Learning is most effective when an appropriate blend of interactions is encouraged to establish and maintain a sense of community and enhance the learning and teaching experience. Interaction broadens experience, deepens understanding, encourages creativity, respect and consideration for other perspectives and promotes a concept of knowledge as something that is dynamic, being continually developed and challenged, rather than set in stone.


For interaction to be effective in building community and group cohesion it needs to be positive or, if negative, it needs to occur in an environment of commitment to resolving issues. It also needs to be meaningful, not superficial, and sustained. For community to develop, a range of interactions usually occur - from those that share and consolidate one's identity and values and build a sense of individual/group self-confidence and pride, to banal 'chit chat' that build a sense of community, interactions that provide opportunities to share multiple perspectives and work together to achieve common goals, and organisational interactions that simply help us achieve specific goals. And perhaps more.

When we're talking specifically about course interactions, we usually think of information access (course and subject expectations), interactive learning (learner-to-content interactions), networked learning (learner-to-learner, learner-to-teacher interactions) and student generated content (learners as designers, assessment as learning).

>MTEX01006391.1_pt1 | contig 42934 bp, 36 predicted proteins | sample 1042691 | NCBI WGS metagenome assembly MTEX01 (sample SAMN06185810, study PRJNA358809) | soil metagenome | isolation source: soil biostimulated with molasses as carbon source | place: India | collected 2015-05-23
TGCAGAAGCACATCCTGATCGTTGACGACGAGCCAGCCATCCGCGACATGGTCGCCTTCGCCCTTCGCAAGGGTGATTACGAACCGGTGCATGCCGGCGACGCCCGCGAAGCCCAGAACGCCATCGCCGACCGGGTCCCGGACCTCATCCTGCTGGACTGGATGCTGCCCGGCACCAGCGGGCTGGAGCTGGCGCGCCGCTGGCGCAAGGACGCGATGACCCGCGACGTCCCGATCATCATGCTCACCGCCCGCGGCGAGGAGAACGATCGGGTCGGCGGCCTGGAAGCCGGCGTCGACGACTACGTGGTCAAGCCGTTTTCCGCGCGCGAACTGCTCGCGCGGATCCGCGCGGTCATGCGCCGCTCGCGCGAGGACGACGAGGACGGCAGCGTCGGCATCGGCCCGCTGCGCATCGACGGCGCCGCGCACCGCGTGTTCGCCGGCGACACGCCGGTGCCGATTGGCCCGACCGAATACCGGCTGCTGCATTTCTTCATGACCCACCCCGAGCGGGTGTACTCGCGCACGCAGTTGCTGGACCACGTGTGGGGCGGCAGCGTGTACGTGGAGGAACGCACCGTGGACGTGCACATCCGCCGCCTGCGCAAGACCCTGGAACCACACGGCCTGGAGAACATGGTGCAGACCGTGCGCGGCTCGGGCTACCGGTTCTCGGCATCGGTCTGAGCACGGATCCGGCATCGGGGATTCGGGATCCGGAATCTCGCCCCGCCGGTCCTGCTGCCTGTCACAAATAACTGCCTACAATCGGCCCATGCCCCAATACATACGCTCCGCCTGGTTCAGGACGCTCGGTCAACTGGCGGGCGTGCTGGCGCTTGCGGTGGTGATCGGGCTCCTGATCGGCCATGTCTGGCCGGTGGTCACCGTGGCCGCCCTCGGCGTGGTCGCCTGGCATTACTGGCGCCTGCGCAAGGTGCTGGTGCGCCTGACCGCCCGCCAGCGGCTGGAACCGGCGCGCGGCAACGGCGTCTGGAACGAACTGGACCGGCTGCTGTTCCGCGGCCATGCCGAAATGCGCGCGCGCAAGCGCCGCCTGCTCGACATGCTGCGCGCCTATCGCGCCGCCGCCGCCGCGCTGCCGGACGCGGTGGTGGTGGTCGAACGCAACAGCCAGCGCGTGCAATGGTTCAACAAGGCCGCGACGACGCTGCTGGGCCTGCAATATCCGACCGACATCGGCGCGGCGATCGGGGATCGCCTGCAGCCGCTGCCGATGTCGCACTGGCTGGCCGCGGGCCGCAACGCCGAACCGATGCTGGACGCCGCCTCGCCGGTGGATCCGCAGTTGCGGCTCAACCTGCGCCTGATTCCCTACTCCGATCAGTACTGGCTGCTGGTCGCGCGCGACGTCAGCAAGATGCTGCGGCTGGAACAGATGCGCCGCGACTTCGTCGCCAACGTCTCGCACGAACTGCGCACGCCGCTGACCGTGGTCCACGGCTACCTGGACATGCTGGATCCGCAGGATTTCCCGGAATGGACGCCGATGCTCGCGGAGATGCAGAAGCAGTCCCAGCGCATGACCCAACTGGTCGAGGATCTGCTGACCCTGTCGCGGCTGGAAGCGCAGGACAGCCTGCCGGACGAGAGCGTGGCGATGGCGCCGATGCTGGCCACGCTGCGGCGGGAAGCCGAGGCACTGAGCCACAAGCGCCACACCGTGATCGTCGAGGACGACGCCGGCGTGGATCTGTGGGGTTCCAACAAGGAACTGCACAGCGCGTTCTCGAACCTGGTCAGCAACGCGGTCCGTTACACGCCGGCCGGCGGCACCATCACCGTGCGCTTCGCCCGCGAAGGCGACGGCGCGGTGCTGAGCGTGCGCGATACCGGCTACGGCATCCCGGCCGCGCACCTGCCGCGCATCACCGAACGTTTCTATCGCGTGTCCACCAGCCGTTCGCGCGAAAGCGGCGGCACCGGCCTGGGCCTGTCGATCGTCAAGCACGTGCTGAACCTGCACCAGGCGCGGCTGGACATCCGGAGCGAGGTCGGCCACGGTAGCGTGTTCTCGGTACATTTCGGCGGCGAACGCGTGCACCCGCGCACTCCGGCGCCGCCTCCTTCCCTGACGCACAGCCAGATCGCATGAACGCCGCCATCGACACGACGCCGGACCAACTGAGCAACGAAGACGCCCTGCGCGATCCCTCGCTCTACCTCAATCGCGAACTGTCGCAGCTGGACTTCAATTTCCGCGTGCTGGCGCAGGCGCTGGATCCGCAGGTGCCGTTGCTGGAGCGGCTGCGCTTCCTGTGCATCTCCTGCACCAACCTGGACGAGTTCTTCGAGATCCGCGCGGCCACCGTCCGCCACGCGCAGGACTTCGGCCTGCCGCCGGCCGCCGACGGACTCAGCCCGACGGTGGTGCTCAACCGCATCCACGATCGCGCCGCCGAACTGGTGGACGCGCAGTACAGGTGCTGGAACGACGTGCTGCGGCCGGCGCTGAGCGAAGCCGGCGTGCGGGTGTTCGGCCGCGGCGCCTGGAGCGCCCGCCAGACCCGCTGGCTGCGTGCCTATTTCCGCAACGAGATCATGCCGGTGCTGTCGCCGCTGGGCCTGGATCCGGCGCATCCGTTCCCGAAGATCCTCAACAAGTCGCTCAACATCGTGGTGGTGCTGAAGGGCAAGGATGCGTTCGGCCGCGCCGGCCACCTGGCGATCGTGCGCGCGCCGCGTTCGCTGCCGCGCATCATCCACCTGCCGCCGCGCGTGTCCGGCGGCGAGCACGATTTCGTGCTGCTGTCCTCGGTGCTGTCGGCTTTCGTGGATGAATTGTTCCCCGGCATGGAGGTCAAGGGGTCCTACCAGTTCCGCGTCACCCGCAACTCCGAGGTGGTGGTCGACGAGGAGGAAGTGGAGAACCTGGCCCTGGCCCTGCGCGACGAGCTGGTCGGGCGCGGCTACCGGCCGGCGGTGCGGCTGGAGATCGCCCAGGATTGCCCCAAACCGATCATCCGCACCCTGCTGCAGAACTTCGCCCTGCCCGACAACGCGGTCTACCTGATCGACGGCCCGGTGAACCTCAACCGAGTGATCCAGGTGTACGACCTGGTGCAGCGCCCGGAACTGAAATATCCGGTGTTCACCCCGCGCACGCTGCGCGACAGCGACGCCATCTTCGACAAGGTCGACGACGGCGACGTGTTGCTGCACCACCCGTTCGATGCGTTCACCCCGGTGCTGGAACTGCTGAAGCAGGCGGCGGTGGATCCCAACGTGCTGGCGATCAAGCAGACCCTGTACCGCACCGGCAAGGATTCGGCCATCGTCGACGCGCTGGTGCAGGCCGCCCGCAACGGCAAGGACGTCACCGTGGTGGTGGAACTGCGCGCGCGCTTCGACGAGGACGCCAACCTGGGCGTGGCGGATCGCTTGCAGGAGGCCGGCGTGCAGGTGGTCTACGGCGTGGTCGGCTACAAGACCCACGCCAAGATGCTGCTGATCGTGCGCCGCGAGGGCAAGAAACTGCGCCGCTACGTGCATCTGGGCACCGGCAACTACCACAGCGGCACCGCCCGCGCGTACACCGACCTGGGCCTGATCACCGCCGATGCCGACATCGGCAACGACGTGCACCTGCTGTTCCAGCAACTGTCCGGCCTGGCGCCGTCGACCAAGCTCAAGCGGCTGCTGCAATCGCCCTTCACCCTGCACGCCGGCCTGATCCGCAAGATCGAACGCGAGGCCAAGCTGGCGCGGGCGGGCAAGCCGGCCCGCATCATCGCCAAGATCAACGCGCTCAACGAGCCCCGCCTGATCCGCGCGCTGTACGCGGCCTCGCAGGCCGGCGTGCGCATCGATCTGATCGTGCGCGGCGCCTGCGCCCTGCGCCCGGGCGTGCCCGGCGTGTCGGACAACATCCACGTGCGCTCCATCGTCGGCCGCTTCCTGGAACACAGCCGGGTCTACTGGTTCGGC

Learning from others' experiences...

talk.jpgIn April 2011, FLI interviewed 9 of our Teaching Fellows who have been exploring blended and flexible learning in their courses/subjects. The interviews looked at what the fellows had been working on, and what they had learned in relation to BFL and in particular, to each of the five perspective areas. The videos of these interviews are currently being edited, and will be available from this site very soon. We are also currently writing up a series of case studies that highlight the approaches others have taken to blended and flexible learning. These will be added here, as soon as they are available.

In the meantime, check out the 'case studies' and 'examples' tags in FLI's bookmarks on Delicious where we are collecting examples from other institutions.

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What kinds of effective interaction strategies are you using with your students? Please share here or, if you want to leave a general comment (e.g. what you need from this page that isn't yet here), use the discussion tab at the top. You'll need to request membership of the wiki to be able to edit this page.



Some questions for course teams to consider

question.jpgIn what ways do you currently share information about course and subject expectations? Are you satisfied that this is easy, flexible and consistent for students?
  • Embed processes to ensure accuracy and currency of information, such as guidelines for staff conducting Subject Outline Quality Assurance.
  • Ensure flexibility of access to resources for both on-campus and off-campus students.

How do you currently enable your students to interact with course content? Is this different for on-campus and off-campus students?
  • Encourage processes that increase the quality of resources provided to students while maintaining a high level of flexibility.
  • Use concept maps and graphic organisers to help students develop relationships between key ideas and build hierarchies of knowledge structures, enabling learners to interact with content, and not just cover the content